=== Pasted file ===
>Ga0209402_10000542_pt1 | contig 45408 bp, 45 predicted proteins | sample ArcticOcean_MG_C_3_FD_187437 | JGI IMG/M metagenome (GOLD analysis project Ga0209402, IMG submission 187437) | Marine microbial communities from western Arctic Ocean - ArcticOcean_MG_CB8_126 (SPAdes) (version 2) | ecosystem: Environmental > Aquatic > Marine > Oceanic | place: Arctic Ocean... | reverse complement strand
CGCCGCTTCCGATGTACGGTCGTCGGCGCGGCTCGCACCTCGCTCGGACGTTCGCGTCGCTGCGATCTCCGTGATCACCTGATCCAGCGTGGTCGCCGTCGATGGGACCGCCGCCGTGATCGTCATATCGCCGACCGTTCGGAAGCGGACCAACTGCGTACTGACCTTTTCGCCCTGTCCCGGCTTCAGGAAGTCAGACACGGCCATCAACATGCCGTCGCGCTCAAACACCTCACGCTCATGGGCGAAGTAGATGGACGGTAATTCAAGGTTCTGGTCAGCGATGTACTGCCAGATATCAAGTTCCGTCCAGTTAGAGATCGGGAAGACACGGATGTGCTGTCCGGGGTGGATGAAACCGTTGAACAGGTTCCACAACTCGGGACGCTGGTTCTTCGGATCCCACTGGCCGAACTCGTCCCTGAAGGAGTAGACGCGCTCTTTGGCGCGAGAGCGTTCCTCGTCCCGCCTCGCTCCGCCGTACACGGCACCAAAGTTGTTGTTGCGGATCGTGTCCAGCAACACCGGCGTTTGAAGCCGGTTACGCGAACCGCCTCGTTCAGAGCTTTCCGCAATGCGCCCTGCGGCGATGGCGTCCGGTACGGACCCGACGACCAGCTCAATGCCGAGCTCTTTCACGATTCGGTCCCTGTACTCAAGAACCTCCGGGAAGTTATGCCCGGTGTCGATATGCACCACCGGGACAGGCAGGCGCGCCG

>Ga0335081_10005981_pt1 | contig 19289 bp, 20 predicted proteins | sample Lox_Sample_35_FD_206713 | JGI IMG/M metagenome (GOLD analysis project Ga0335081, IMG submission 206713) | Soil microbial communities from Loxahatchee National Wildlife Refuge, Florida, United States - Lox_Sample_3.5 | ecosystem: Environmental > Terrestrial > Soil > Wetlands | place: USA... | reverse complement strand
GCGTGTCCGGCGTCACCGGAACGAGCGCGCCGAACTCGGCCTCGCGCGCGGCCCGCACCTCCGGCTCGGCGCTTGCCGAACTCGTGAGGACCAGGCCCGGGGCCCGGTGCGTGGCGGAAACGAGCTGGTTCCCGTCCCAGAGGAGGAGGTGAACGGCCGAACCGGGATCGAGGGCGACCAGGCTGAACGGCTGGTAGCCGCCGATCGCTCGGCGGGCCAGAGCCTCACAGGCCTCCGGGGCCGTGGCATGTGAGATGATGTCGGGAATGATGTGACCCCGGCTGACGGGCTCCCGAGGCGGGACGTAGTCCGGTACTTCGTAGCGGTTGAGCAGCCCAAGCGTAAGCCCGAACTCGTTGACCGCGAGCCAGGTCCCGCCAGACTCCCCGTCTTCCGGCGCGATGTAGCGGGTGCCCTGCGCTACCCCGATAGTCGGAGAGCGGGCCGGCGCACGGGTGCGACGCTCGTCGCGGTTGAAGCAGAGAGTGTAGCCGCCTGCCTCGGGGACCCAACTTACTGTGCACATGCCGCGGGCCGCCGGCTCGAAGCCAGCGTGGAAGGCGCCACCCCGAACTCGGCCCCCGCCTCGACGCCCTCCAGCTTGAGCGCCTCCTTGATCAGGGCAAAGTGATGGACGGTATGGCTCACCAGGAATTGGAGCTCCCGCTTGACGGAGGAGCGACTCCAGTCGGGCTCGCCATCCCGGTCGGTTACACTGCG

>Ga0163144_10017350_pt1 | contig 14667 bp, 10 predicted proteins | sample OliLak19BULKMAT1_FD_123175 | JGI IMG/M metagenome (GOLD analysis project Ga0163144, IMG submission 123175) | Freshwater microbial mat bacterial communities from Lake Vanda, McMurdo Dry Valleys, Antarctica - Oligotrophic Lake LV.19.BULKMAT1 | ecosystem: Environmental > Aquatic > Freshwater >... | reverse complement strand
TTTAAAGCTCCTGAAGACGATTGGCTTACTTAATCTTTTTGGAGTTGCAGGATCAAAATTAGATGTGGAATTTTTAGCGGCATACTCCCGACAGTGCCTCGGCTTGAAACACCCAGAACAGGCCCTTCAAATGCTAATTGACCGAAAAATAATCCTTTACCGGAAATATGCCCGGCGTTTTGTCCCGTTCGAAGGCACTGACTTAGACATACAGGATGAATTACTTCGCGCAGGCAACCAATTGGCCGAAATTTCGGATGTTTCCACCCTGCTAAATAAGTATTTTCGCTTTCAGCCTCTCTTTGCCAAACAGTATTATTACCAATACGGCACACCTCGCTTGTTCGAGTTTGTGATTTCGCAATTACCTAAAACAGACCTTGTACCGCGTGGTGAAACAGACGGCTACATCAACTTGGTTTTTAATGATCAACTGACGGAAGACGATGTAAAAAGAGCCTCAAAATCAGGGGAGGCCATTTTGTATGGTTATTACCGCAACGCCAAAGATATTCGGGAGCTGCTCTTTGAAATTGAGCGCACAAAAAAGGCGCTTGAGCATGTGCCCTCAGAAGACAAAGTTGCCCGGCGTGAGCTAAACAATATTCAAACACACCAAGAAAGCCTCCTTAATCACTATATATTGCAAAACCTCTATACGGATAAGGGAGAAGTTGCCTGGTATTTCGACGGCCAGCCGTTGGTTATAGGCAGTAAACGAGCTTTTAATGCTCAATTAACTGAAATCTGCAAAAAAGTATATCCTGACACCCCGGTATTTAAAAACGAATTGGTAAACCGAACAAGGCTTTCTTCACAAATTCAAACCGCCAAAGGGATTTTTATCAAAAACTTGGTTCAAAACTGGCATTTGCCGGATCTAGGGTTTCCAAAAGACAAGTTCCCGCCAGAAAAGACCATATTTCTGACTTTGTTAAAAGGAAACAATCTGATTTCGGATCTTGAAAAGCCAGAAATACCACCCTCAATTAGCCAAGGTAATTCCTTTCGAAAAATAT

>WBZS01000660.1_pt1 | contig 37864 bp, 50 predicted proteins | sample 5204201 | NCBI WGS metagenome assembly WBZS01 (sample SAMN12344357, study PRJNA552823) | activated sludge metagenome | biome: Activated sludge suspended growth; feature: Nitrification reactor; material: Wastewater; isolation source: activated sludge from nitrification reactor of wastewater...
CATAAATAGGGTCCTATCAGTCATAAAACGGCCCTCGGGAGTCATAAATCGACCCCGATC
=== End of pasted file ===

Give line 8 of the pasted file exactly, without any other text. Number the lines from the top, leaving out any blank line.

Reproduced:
CATAAATAGGGTCCTATCAGTCATAAAACGGCCCTCGGGAGTCATAAATCGACCCCGATC